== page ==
Open book exams
In Semester 2 2021, Dr Sarah Yang Spencer and Dr Valerie Cotronei-Baird were wanting to improve the quality of the subject final exam for a postgraduate capstone accounting subject. Both are senior lecturers in the Faculty of Business and Economics.
This is a subject that focuses on integrating theory into practice, where students need to apply their critical thinking skills to a broad range of news events/case studies to analyse the accounting implications. Based on the subject learning outcomes, Sarah and Valerie set out to design an end of semester exam using the principles of authentic assessment. These principles depart from the usual practice of end-of-semester high-stakes invigilated exams that are commonly used in business courses. The exam re-design aimed to assess students’ content knowledge, enhance academic integrity, promote student collaboration, help students to practice and acquire higher order cognitive skills and develop their professional judgement and transferrable skills (employability skills).
The challenges and how these were approached
During the early spread of COVID, there was an immediate need to push all exams online, and consequently open-book. Once this hurdle was passed, it was apparent there were further opportunities to significantly improve the quality of assessments themselves. This included finding a way to assess applied critical thinking skills in a discipline that in practice is not so black and white, and to meet the overall goals of the subject, and more adequately address the needs of graduates.
One of the challenges was needing to adhere to accreditation requirements, such as the need to invigilate an end-of-semester exam. Fortunately, invigilation was not defined too strictly as needing students to work in isolation in an observed environment. Knowing this led Sarah and Valerie to develop a three-stage assessment:
Students are presented with current news events and required to work independently and respond to 3-4 questions within a limited time-period. Students are assessed on their critical thinking skills at this stage.
Students are then invited to a group meeting where they need to perform a structured role play. They can also share their responses to the questions from stage 1 with their peers and contribute to further discussion. This stage assesses students' professional skills.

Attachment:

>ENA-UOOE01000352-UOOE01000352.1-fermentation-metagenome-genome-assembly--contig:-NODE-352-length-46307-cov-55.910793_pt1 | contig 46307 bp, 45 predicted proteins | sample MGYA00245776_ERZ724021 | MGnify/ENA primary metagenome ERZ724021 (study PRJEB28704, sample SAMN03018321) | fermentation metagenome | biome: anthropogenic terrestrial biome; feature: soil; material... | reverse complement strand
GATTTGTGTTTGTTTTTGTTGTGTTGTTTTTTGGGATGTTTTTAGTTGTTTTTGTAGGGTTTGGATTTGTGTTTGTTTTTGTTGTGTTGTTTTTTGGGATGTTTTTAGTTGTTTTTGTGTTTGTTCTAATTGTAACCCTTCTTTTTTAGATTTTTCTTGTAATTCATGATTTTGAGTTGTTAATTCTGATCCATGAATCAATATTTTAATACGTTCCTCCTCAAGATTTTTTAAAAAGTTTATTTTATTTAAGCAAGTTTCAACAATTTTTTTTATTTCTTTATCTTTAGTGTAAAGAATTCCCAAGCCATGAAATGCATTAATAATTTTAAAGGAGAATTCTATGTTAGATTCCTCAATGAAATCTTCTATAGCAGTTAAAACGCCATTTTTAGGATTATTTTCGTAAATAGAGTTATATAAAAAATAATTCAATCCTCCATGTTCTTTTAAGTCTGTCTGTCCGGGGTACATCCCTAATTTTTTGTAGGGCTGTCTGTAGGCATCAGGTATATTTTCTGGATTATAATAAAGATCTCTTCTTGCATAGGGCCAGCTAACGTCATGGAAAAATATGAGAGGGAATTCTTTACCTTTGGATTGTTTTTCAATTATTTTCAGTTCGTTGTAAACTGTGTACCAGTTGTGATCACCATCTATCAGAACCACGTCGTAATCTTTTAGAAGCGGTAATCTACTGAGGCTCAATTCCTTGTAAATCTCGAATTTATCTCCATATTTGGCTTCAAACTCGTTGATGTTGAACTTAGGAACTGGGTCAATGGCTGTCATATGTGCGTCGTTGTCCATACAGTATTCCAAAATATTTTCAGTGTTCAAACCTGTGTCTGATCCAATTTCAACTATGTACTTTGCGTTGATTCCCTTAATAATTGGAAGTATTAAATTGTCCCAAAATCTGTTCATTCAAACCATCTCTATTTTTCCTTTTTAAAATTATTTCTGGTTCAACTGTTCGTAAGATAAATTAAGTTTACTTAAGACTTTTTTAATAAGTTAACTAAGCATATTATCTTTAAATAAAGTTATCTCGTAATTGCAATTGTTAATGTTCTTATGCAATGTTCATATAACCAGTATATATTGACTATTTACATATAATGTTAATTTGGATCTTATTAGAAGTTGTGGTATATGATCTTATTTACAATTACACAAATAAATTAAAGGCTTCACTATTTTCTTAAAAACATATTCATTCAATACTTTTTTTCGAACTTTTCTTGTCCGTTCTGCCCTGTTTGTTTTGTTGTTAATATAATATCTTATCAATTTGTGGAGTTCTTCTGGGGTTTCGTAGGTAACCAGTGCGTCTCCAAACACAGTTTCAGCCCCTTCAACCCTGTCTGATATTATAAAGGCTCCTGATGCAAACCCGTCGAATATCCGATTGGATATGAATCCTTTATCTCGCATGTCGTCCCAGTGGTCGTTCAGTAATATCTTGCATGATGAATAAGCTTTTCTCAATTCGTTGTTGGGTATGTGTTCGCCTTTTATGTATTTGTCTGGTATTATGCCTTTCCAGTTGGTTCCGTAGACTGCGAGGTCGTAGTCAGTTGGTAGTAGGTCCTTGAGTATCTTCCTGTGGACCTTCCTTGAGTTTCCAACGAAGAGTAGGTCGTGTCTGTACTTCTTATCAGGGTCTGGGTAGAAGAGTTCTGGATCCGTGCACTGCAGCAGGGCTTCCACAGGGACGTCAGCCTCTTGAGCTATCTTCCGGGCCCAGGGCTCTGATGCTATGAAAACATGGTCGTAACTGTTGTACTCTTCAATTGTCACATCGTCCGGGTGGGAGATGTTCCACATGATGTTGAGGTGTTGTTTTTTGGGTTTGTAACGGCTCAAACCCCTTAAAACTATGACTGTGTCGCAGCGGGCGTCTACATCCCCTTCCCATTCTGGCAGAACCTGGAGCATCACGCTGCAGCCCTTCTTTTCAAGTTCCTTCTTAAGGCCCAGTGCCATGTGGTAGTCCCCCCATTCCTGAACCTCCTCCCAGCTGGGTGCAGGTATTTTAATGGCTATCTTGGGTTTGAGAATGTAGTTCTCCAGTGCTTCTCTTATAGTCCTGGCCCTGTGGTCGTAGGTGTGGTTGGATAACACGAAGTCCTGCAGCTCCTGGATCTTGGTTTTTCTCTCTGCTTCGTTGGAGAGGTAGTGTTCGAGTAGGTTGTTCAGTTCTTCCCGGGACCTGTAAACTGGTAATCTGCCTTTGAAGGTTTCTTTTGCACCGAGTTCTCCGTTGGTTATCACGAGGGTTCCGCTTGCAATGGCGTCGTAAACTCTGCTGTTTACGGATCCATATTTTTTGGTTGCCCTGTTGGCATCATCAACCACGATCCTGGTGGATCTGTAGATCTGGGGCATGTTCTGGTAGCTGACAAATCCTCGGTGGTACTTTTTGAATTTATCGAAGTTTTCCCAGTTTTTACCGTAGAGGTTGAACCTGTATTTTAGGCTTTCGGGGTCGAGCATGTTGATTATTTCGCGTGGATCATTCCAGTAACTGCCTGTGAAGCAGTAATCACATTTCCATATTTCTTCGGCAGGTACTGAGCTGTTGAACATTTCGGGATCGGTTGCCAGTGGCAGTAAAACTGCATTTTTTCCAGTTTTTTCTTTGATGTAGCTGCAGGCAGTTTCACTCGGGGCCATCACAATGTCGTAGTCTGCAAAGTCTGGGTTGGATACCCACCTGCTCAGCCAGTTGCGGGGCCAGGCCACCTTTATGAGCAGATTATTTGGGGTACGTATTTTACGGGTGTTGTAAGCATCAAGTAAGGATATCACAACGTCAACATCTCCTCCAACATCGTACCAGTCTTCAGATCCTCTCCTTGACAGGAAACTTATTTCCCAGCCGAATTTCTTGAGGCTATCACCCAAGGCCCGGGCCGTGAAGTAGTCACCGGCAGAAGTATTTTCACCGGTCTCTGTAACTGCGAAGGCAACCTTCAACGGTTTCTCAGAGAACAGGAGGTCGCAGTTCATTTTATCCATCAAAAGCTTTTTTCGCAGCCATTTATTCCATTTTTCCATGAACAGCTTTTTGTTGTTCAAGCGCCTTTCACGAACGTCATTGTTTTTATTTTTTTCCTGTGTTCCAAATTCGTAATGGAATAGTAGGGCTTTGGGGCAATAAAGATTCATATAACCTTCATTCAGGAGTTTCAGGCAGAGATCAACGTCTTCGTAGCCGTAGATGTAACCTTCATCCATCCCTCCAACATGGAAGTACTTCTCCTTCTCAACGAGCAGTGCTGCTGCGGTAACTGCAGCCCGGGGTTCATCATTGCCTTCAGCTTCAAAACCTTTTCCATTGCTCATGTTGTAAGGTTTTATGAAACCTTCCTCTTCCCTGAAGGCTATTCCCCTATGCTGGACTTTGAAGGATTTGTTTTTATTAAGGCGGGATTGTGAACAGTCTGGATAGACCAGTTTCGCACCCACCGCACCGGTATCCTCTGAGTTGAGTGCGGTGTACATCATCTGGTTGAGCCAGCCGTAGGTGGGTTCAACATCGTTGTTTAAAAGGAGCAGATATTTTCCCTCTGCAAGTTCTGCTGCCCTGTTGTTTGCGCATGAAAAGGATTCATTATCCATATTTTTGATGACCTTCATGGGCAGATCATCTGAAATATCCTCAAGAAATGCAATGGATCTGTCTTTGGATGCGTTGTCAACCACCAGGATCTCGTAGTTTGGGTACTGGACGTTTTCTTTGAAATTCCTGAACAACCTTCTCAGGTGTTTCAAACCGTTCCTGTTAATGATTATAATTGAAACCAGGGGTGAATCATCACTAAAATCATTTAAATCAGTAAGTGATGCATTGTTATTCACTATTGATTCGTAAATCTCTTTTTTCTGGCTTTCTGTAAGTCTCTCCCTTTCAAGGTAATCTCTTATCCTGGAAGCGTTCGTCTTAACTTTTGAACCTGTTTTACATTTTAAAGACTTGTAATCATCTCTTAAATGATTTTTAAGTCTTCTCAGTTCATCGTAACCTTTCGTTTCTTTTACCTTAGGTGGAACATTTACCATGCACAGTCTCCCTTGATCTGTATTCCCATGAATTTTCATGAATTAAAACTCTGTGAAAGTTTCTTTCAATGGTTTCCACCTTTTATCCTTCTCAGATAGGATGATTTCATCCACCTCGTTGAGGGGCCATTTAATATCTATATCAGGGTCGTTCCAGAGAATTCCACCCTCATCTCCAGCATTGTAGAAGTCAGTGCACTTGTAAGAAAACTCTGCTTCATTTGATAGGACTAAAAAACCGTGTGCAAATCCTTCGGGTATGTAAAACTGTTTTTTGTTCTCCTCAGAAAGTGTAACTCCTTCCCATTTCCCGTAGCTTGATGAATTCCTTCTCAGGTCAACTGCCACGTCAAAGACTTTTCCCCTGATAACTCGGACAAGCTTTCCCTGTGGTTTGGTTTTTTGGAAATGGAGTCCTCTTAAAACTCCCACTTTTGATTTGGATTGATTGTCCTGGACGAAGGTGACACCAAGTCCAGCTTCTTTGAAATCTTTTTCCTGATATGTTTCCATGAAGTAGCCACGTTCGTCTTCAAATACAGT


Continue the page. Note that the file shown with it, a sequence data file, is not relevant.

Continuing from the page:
Students are required to complete a reflection based on the previous two stages, including an evaluation of the discussion they had with their peers. This stage assesses students' reflection skills.
So far, this improved subject has been delivered for three semesters, and in each instance has attracted a lot of positive student feedback.
In traditional end-of-semester exams, students would not receive any feedback at all unless they requested it. But by incorporating a peer discussion and reflection component into it, it has allowed for greater feedback, and removes that sense of isolation that is typically felt by students when sitting an exam.
Another issue the three-stage exam addresses is the concern around cheating – by instructing students to discuss their responses with their peers, and incorporating a reflection activity into this, the desire to cheat may be replaced by a greater desire to behave in a genuine way. Students understand that they are allowed to make mistakes in the first stage of the exam but must demonstrate their learning and growth through the designed exam stages.
Furthermore, the improved marking rubrics that now have higher quality performance descriptors, which are not common for end-of-year exams, now make clearer to students how they will be assessed, and an easier tool for markers to mark with.
Lastly, the revised exam has ensured an authentic and experiential approach is implemented, ensuring all students are given the opportunity to practice, develop and enhance their employability skills via an end-of–semester exam.
Watch the video below to see Dr. Sarah Yang Spencer discussing the project.
References and resources
- Villarroel, V., Boud, D., Bloxham, S., Bruna, D., & Bruna, C. (2020). Using principles of authentic assessment to redesign written examinations and tests. Innovations in Education & Teaching International, 57(1), 38–49. https://doi.org/10.1080/14703297.2018.1564882
- Sotiriadou, P., Logan, D., Daly, A., & Guest, R. (2020). The role of authentic assessment to preserve academic integrity and promote skill development and employability. Studies in Higher Education, 45(11), 2132–2148. https://doi.org/10.1080/03075079.2019.1582015
- Webinar recording: Open book exams
- Learning Environments resource page: Digital exams
The re-design in practice
The following is a summary of the exam assessment schedule for this subject post re-design.
This semester, the ACCT90033IAS exam will become a multi-stage exam, emphasising assessment for learning, instead of assessment of learning. The exam will be scaffolded into three stages, with the previous stage feeding into the next stage and students transcending their learning from individuals to groups and back to individuals. The exam is also designed to be low-stakes, contributing only 40% to the total subject mark.
Key exam information
Exam Stage 1/Exam A
Exam Stage 2/Exam B
Exam Stage 3/Exam C (Please note Stage 3 may not appear in your exam schedule)
Students must undertake all three final assessment tasks to pass the subject.